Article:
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There are many on the market. I prefer one with a pendant to call for help. Also a GPS.

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I was standing right next to my husband and he fell backwards. Sometimes I can grab his shirt to keep him up some for a softer landing. It comes without warning.

I just put my husband into a rehab hospital to see if they can build him up in case it's just weakened muscles. If this doesn't work then he must use a wheel chair from now on. Even when transferring, my husband starts to show signs he's going to go. Thus his days are numbered staying home with me. I can't keep him safe.

I do have him use a wheel chair at home but if I turn my back, he's standing right next to me, or he decided to get up and go somewhere. I have to be careful of my reaction to him being up and around, or that could trigger a fall.

Once the falling starts, they become fearful of falling, and they fall.
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There is no such thing as a fall prevention device. The devices for after there is a fall. We had a fall alert device for my father. He kept thinking he was able to get up and walk. He had balance problems because of strokes and dementia. I liked having the alert system. His alert system had a fall detection feature which was very useful. Most of his falls were at night when we were asleep. We ended up buying a portable alarm which we hooked up to his bed at night and on his wheelchair during the day. We also had a video monitor in his room. Once they start falling it is hard to keep them from falling. 
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Best Fall prevention . . An individual or a whole family willing to provide 24 x 7 care for a loved one with a family member by their side 24 x 7. That is what I do for my Mother. She walks around her apartment with or sometimes without a walker at 100 years old. We go for walks a time or two each week with my holding her hand in addition to her walking around in her apartment. It is approx 42 yards round trip from her bed to the toilet. I learned from friends with parents in Senior Facilities that falls can be the start of LO's dying. We have different gadgets, a bed alarm and a pendant but what has kept Mother safe from any falls since we moved to a heavenly facility 7 months ago is that I am full time and my son or his wife give me breaks are right by her side 24 x 7. We have worked this out with the facility. We have a loving family life including Mother's kitty.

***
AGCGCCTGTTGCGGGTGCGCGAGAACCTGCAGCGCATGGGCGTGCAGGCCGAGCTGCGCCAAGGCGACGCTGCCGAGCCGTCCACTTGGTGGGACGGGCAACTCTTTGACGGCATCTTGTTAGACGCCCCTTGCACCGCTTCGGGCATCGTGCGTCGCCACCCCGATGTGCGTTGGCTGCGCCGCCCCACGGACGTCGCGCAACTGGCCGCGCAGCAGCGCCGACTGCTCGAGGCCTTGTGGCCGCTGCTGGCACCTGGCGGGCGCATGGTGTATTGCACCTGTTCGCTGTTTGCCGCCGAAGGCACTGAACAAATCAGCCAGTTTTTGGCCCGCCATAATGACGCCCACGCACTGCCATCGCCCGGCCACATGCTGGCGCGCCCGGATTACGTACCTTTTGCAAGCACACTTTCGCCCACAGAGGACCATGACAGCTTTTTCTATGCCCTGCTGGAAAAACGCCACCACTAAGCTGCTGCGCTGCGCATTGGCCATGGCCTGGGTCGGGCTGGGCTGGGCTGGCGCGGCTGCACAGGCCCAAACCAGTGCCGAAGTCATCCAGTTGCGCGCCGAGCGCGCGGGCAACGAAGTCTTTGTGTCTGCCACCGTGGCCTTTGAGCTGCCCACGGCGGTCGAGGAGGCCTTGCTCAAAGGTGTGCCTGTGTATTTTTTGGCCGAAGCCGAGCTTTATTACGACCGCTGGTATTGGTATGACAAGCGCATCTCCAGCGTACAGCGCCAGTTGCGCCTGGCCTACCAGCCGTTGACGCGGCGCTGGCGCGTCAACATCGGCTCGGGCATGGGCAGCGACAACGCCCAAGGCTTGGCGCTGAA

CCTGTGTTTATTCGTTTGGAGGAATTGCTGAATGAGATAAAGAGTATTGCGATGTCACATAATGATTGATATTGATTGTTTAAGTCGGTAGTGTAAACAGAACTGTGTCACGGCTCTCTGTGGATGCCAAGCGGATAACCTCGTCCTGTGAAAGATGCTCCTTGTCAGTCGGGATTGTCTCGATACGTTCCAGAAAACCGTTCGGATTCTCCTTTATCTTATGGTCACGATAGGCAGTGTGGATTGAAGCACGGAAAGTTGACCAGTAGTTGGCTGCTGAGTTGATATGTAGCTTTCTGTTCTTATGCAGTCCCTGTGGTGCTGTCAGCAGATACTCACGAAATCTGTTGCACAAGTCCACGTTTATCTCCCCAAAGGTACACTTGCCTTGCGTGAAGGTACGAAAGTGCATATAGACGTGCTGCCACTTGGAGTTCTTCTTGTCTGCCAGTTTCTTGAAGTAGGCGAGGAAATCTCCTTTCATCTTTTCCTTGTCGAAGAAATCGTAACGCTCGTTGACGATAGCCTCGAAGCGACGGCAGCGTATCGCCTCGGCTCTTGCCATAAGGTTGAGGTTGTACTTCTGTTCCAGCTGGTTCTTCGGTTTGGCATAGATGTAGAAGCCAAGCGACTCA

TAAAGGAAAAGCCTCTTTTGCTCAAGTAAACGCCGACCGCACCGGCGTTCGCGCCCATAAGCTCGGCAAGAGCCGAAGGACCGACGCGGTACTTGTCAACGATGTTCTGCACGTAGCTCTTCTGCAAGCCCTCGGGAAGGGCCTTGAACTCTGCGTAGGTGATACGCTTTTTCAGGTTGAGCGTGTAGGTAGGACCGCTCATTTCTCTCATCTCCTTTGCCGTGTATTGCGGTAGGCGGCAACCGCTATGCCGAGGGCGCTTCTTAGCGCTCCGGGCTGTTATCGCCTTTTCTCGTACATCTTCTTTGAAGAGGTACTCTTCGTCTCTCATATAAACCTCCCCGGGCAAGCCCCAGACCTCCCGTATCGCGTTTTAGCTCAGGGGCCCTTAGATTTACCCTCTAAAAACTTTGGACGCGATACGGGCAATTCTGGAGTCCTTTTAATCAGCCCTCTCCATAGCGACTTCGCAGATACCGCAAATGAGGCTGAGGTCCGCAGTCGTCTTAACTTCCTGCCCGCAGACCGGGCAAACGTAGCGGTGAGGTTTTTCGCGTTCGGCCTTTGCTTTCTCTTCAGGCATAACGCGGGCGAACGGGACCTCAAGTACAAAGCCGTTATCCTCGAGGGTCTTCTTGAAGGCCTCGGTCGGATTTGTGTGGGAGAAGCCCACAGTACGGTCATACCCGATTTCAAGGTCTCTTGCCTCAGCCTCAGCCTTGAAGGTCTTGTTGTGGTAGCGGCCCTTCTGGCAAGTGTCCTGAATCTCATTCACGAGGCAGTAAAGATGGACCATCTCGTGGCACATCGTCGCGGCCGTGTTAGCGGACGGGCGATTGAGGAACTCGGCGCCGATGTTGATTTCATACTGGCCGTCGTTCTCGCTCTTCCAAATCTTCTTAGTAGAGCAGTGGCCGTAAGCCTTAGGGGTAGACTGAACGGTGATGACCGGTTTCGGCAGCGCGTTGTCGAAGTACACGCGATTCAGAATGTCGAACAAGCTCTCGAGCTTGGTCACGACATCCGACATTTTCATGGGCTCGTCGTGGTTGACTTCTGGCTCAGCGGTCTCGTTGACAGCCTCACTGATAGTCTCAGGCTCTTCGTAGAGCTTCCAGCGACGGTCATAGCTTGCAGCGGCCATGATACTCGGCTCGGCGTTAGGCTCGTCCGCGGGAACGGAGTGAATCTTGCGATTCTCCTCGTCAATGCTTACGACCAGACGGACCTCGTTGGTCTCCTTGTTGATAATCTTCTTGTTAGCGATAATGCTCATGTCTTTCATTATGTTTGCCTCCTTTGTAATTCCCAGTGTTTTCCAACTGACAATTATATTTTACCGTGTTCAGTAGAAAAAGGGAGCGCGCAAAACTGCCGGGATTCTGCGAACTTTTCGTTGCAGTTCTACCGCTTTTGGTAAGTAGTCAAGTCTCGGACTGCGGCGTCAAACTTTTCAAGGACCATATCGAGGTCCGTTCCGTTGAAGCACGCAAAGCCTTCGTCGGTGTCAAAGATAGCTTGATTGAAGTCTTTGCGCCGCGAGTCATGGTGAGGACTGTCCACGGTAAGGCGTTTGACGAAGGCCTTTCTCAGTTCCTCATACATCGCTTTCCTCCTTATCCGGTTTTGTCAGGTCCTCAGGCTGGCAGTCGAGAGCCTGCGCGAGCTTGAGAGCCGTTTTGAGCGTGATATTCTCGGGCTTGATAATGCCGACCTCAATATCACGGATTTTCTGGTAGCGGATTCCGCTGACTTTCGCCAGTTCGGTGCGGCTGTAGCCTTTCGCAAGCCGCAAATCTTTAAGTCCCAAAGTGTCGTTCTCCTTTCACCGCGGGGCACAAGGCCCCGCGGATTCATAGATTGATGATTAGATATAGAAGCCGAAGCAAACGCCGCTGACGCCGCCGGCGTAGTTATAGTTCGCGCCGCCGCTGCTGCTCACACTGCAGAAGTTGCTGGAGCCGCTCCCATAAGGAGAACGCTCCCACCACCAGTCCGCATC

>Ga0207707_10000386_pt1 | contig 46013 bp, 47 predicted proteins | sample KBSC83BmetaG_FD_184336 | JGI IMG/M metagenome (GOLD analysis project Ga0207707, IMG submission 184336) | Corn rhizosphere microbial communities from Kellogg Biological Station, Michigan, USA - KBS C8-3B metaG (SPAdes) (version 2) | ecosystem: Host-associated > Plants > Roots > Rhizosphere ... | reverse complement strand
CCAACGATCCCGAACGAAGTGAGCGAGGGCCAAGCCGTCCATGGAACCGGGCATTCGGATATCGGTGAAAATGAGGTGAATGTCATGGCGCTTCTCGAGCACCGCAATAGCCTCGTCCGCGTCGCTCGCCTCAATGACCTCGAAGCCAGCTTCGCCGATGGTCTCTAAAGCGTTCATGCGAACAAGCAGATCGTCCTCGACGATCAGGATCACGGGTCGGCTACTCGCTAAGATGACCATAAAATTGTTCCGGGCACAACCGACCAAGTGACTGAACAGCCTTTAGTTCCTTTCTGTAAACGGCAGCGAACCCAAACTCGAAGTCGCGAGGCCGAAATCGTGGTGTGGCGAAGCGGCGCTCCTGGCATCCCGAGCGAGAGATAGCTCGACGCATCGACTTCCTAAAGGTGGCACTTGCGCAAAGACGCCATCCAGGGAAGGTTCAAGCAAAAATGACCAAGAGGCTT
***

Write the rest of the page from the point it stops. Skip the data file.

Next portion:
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Of course, a pendant is not a fall prevention device. That is for AFTER the fall when help needs to be summoned. As for prevention , perhaps an OT/PT evaluation of her environment and her balance could help. Try local VNA, but would need MD order to have the service.
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Interesting discussions. While I'm not a techie, I think the pendant has a stabilizing mechanism, and when tilted or position is changed, it alarms and triggers a response.

I have a vague recollection of returning home after a VA trip and seeing the monitoring service calls on my caller ID. The pendant activated sometime during that visit, but I'm not sure when. And there was no fall that had occurred.

I've been present when calls have been activated and the monitoring service has called just when a seated change of position has occurred. It's also activated when a "sliding" fall has happened.
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These devices have changed over the years. I used Phillips for my Mom. It had a motion sensor built in so if you fall the button would hit the floor. If you can't hit the button, an operator will call. If they get no response, 911 will be called. This cost about $50 a month. Some companies now have where u can be outside or away from home and can use the button. Your doctors office should have info n these companies. Maybe ur local Visiting Nurse Assoc. Even ur Health Insurance.
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No "device" will prevent falls. The person must be committed to walking carefully, and paying attention to uneven surfaces, etc when they DO walk.

PT is great, although not many elders are compliant in continuing the exercises and staying mobile. I know mother, once the PT left, was back to stage one, falling and sliding to the ground at the slightest provocation. Her choice.

The "fall alert pendant" is GREAT in THEORY. But the person has to wear it. And the people who are contacted once it "goes off" have to ANSWER THEIR PHONES. Mother wears one, sort of, sometimes. It goes through the wash on the reg. It does NOT go off, even in the dryer. Weird. If your loved one is a "slider" or "slumper" it also will not go off, it seems to take a really fairly hard hit to work.

Also, most of them come with a button that can be pushed--but again, the elder has to KNOW what they are doing. Mother isn't strong enough in her hands to push the button. I think we're almost at the apartment-wide monitoring system so brother can see what she's doing 24/7. He hates the idea, as it really destroys any semblance of independence, but she chose to stay in her apt and wants to be independent.

She hasn't fallen in a few months, we get complacent. Or she falls and I don't know about it.
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Garden Artist
I found a company who offers nationwide GPS service, no contracts, $30. Month. I travel a lot so this is great. Most of them only offer service in the home.
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I actually just got the button necklace for my mom. The company told me that they do have automatic fall alerts pendants that do alert when they fall. However, if your parent is a "sinker" or one who just kind of slides down, the device cannot detect those falls near as well. They were honest and that's what my mom does so we just went with the necklace. Now if they only remember to push the button lol!